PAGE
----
Likely seeing the re-regulatory handwriting on the wall, cable internet service providers have told the FCC just how it should reclassify broadband as a Title II service and what it should and shouldn’t do when it reimposes new net neutrality rules, as it is expected to do after a suitable timespan following the public comment period on its reclassification proposal.
In reply comments to the Federal Communications Commission (due January 17), NCTA – The Internet & Television Association continued to argue against either reclassification or the return of rules against blocking, throttling and anticompetitive paid prioritization, which it said are illegal (beyond the agency’s authority), unnecessary, burdensome and counterproductive to the goal of universal broadband.
But given that a Democratic majority supports the return of broadband regulatory authority, NCTA told the FCC just where to go on the path to regulating its internet access service. That includes preempting any state attempts to go beyond the FCC rules, as well as not applying the rules to interconnections between ISPs and streamers like Netflix.
Netflix has long argued for interconnection neutrality, saying the fee ISPs charge streamers for such connections are an arbitrary tax levied by powerful ISPs that control streamers' access to their subs and the quality of the video they deliver.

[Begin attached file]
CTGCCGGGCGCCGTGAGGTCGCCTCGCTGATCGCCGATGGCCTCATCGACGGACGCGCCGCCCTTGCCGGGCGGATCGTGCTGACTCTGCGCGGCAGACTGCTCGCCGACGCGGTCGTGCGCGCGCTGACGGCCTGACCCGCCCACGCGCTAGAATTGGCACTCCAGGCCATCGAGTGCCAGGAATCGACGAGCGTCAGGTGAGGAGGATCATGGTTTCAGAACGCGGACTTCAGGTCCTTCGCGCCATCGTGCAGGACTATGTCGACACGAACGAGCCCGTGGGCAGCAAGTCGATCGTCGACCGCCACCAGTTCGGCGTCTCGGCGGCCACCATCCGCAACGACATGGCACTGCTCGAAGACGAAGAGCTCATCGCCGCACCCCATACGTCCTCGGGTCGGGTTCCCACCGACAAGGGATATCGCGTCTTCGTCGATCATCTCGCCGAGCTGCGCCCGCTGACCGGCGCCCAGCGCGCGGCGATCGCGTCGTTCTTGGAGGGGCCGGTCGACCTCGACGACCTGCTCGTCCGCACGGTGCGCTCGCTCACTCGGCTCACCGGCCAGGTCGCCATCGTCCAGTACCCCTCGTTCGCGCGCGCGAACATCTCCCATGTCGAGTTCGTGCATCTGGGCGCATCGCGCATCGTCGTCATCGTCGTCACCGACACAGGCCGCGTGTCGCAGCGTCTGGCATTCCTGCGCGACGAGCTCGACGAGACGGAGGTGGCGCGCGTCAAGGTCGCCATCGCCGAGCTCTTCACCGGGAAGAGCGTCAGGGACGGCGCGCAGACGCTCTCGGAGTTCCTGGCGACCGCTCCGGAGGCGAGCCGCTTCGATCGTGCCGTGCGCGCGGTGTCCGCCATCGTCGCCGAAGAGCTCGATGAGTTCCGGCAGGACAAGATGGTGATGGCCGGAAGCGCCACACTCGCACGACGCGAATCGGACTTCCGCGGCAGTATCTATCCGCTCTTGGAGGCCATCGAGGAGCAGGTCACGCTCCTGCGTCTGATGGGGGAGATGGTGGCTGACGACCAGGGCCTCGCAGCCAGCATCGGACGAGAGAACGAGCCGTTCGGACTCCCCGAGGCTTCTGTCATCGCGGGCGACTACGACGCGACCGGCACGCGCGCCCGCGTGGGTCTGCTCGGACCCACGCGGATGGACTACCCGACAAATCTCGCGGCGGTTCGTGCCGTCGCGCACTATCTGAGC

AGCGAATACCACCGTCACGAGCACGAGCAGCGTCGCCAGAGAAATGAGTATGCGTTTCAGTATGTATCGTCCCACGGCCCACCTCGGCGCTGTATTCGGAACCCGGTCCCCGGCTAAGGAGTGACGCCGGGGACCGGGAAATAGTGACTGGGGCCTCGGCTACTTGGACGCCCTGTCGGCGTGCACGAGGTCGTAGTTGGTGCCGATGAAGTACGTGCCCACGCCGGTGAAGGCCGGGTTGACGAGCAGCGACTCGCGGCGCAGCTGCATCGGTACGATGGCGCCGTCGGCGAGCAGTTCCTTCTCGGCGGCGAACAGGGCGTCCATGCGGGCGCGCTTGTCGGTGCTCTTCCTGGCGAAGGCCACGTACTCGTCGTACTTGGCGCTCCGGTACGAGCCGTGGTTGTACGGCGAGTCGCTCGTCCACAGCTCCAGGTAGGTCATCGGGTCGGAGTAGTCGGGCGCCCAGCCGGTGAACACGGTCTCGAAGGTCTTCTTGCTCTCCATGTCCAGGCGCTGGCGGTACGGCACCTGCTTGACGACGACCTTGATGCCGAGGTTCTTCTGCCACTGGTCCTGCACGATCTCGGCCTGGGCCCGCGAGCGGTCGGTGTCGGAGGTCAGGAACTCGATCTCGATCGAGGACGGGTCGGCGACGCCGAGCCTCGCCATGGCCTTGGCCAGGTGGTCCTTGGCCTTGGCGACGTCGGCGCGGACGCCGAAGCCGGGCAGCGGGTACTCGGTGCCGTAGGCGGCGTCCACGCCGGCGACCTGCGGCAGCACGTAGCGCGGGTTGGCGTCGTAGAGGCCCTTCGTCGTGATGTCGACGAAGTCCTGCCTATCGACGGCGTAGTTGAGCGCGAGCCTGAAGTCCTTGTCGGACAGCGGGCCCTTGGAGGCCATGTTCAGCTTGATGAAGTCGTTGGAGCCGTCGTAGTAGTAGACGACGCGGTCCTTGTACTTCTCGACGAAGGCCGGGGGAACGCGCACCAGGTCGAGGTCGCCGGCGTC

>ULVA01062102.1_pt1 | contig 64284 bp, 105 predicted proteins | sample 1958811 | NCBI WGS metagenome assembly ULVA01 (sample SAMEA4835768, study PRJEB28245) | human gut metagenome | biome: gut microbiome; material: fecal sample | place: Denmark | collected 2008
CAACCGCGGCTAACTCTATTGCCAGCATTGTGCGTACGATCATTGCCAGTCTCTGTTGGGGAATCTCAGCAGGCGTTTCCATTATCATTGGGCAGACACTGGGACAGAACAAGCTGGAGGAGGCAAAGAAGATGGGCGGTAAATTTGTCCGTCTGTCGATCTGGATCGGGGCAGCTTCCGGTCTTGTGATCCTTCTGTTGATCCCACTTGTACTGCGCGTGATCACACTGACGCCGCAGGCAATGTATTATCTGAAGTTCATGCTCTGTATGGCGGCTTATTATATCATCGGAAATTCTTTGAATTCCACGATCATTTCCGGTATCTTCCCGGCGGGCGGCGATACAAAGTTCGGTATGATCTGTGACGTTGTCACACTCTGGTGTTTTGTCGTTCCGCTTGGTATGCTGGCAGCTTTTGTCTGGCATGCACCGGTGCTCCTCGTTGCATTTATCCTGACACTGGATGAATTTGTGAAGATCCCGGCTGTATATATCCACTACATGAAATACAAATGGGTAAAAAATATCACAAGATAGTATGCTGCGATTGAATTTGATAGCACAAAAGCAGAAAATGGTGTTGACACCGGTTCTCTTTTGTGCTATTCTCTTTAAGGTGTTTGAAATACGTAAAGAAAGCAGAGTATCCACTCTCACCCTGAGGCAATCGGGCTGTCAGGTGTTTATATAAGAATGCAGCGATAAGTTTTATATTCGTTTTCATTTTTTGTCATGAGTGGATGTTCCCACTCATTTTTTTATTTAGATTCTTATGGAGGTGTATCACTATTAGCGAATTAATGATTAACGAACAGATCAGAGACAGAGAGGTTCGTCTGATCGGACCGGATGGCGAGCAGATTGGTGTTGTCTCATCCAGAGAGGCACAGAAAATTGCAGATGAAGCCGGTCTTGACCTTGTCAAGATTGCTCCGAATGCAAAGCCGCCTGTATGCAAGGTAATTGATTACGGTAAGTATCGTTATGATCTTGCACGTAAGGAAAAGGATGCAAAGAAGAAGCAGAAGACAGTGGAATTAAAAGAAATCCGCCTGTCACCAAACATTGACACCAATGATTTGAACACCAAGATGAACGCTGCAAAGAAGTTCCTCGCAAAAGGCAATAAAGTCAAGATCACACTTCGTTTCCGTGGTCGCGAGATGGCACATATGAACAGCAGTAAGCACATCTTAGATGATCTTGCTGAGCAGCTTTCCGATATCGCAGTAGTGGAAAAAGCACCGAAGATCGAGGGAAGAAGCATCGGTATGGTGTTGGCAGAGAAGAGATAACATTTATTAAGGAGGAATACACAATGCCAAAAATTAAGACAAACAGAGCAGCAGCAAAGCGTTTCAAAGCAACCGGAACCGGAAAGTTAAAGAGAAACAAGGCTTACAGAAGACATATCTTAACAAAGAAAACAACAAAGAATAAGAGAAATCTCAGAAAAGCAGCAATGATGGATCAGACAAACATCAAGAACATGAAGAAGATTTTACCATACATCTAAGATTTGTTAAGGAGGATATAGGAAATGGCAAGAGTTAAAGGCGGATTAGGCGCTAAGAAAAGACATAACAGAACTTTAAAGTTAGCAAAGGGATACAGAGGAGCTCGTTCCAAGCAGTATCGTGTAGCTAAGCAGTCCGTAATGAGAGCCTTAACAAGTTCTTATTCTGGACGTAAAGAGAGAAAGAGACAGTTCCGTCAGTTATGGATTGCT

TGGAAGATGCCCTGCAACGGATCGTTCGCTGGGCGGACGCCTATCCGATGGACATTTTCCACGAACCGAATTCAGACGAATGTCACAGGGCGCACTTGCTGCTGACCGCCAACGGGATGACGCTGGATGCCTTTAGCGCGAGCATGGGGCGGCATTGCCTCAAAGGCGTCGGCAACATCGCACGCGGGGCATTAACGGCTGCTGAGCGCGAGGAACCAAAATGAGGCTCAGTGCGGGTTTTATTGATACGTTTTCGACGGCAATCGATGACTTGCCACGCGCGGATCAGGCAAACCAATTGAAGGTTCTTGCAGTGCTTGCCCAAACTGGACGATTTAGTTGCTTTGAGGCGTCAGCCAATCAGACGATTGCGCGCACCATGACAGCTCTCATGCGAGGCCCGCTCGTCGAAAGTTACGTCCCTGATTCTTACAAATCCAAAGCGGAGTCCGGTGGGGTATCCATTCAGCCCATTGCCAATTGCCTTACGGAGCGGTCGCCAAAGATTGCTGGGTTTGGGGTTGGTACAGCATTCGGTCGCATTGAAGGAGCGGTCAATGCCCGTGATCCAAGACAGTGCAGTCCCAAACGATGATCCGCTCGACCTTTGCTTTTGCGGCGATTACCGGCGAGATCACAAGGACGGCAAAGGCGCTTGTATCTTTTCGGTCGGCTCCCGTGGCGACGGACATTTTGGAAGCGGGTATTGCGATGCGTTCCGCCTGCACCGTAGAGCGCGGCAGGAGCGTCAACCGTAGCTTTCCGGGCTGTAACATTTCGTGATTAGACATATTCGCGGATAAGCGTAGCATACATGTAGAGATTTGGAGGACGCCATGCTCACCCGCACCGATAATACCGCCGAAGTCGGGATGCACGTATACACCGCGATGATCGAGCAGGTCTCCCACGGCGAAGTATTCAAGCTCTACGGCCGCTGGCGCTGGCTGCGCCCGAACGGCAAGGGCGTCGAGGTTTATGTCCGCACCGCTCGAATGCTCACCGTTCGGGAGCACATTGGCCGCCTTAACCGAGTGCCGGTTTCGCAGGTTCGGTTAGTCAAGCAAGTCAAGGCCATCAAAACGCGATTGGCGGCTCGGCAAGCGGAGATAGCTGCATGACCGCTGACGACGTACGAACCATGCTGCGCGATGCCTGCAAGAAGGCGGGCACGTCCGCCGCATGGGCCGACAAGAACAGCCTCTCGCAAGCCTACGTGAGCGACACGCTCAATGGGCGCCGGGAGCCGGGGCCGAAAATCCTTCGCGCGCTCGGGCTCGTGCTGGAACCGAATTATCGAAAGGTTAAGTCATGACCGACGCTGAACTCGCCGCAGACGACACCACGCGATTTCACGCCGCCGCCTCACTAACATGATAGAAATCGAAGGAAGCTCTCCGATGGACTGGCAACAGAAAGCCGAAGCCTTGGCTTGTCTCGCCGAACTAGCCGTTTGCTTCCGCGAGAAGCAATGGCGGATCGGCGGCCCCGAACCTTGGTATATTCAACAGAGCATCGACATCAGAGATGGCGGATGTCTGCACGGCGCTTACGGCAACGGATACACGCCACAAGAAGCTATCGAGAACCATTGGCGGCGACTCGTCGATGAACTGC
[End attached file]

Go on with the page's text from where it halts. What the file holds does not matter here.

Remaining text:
NCTA, joined by over a half-dozen state associations, said if the FCC goes ahead with the plan, it should do the following:
- Provide exceptions for reasonable network management;
- Permit usage-based billing and zero-rating;
- Refrain from extending those rules to non-BIAS [broadband internet access service] data services or internet interconnection and traffic exchange arrangements;
- Avoid drawing “unwarranted” distinctions between broadband technologies (as in, apply it to wireless, fixed wireless, satellite-delivered broadband or any other broadband delivery technology).
- Forbear from all Title II provisions that would authorize the FCC to regulate rates and mandate unbundling, as well as from other “burdensome and ill-fitting” provisions of Title II.
- Preempt state and local regulation of broadband services and reject proposals to deem any federal framework as merely a “floor,” “as such an approach would only invite states and localities to attempt to override federal policy determinations.”
NCTA pointed out in its comments that the Democrat-led imposition of net neutrality rules in 2015 included a directive that states “could not disturb [the FCC’s] ‘carefully tailored regulatory scheme’ by regulating more or less stringently.” It said the regulator should follow the same course.
Now that reply comments have been received, FCC chair Jessica Rosenworcel can schedule a vote on a final order as soon as those comments have been sufficiently vetted.
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Contributing editor John Eggerton has been an editor and/or writer on media regulation, legislation and policy for over four decades, including covering the FCC, FTC, Congress, the major media trade associations, and the federal courts. In addition to Multichannel News and Broadcasting + Cable, his work has appeared in Radio World, TV Technology, TV Fax, This Week in Consumer Electronics, Variety and the Encyclopedia Britannica.